1972 Summer Olympics Massacre in Munich, Germany

On September 5, 1972, Summer Olympics at Munich became an unforgettable day, but for all the wrong reasons. Israeli athletes participating in the event became victims of an attack by a mob of Palestinian origins. The attackers stormed the Olympic village apartment where the Israeli athletes were being accommodated, killing two and taking nine as hostages.

As per some historians, the attackers belonged to a group called “Black September.” It was primarily created to avenge the holding of Palestinians as hostages. However, in return for the release of Israeli athletes, the attackers demanded the release of over 200 prisoners in Israeli jails.

Unfortunately, the events took a turn for the worst when the nine Israeli hostages were shot at the Munich airport shootout. The tragedy also subjected a German policeman to the shootings who eventually lost his battle with life the same day. Witnessing how the events unfolded, the organizing committee decided to suspend the competition for 24 hours and held a memorial service for those who lost their lives.

With over 7000 athletes representing more than a hundred countries, the Munich Olympics are listed in history as one of the most gruesome events to take place. Due to the failed negotiations between the attackers and Israeli authorities, the hostages were taken to the Munich airport, where the German police opened fire and attempted to kill the attackers.

However, as a result, a policeman and two attackers were killed. There is no clarity on how the additional nine Israeli hostages were killed. Some speculate that a grenade may have been thrown inside the helicopter where they were bound.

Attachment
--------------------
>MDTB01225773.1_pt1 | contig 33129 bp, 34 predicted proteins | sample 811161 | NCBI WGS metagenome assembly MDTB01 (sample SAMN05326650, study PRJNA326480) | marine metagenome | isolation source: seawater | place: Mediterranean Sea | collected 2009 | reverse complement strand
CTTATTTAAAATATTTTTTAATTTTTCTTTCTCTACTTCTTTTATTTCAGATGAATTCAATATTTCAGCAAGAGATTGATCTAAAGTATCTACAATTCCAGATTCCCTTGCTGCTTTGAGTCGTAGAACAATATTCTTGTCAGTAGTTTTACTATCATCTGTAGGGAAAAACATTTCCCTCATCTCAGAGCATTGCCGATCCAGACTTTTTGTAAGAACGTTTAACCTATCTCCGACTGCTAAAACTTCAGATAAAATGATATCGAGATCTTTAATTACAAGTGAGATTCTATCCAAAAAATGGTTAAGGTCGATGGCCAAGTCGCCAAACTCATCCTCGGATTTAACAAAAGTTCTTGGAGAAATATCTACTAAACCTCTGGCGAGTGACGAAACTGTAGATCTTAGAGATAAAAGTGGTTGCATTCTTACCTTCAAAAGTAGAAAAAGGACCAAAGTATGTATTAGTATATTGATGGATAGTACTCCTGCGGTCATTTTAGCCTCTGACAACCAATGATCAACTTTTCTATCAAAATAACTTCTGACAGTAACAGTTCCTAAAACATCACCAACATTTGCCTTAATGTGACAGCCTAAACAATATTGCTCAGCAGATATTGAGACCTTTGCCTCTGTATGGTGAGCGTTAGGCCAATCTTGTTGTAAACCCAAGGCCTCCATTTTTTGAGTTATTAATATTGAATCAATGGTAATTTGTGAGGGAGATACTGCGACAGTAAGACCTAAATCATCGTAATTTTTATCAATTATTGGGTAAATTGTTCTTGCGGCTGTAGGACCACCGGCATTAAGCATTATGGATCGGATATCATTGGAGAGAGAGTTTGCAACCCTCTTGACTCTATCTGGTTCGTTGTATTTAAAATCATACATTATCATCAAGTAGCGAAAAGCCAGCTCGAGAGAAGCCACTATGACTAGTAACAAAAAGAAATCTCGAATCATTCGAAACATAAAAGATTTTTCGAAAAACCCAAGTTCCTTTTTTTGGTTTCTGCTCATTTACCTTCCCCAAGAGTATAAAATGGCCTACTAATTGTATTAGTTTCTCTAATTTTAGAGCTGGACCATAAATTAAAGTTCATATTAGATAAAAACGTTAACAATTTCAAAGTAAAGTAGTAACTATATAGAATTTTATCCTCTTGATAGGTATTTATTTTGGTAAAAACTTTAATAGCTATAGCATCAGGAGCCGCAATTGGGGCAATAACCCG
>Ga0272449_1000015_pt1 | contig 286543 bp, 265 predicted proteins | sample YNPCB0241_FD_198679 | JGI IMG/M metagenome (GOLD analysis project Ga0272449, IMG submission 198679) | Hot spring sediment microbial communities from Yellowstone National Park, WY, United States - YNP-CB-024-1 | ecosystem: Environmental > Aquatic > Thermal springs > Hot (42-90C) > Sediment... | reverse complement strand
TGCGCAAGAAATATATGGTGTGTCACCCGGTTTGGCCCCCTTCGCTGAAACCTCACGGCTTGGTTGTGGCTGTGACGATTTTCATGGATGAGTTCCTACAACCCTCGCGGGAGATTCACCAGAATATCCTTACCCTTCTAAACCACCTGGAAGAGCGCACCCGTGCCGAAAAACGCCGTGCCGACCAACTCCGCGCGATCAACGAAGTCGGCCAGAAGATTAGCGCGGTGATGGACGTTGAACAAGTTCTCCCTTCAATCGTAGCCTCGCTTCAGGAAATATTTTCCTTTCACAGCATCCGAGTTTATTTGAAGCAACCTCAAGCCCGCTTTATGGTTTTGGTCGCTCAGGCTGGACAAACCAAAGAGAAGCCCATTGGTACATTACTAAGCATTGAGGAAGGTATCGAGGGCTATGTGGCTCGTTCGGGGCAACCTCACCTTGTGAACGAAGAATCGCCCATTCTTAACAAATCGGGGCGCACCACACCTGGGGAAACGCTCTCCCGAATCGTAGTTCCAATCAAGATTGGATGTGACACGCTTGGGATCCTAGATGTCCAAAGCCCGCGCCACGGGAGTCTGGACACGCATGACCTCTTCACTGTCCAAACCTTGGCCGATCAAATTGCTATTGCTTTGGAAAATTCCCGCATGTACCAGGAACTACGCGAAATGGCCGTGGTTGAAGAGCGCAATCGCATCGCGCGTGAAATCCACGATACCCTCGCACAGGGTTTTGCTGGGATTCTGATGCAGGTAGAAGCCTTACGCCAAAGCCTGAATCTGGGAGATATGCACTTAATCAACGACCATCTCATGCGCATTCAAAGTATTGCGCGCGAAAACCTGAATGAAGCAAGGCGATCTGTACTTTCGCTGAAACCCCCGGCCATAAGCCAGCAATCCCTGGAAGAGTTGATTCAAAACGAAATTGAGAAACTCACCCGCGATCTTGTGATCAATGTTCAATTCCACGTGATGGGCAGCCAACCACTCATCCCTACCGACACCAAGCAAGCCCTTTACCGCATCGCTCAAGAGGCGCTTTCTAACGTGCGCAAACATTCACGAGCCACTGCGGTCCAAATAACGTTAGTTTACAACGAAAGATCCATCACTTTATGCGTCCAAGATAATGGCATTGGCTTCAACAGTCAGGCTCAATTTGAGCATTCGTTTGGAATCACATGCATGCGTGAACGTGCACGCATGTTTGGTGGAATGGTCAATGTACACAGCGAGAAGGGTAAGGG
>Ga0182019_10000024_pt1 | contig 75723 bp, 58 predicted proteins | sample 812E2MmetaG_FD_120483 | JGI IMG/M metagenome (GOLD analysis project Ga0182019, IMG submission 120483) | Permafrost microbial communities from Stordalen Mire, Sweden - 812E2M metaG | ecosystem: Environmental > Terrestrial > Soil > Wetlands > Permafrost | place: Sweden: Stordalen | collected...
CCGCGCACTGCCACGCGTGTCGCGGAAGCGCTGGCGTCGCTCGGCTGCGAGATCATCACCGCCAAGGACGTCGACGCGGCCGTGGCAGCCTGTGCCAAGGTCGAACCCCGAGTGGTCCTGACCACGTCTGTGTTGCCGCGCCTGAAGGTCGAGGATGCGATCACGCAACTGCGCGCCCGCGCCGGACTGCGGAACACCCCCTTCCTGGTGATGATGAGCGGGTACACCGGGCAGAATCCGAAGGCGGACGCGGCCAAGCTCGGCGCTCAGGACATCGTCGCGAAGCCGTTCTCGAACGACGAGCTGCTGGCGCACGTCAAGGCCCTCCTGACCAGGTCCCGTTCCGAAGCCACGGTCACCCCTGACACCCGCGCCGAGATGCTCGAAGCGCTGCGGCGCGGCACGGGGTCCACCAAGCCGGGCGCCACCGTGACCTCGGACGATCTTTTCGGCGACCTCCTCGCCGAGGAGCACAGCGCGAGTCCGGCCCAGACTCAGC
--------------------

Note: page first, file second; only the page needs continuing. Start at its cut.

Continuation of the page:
Shortly after holding the memorial service, the president of the International Olympic Committee passed an order to continue the games. This was done in an attempt to prove that despite everything, the Olympians and the public weren’t scared to carry on.

Another reason this event holds a special place in history is that the Israeli government took the services of Mossad agents to track the attackers down and kill them. After over three decades, these events inspired Stephen Spielberg’s movie, “Munich.”

Even though the event is not remembered in a positive light, it did garner some memorable achievements too. One of them was Mark Spitz’s (American swimmer) seven gold medals and also a young Russian gymnast’s two gold medals.

Today, decades since the historical tragedy, many people hold vigils to commemorate the events that unfolded. While there are different theories to explain why and how the events occurred, some information is still unknown, especially regarding the attackers and how they had known about the accommodation of all Olympians.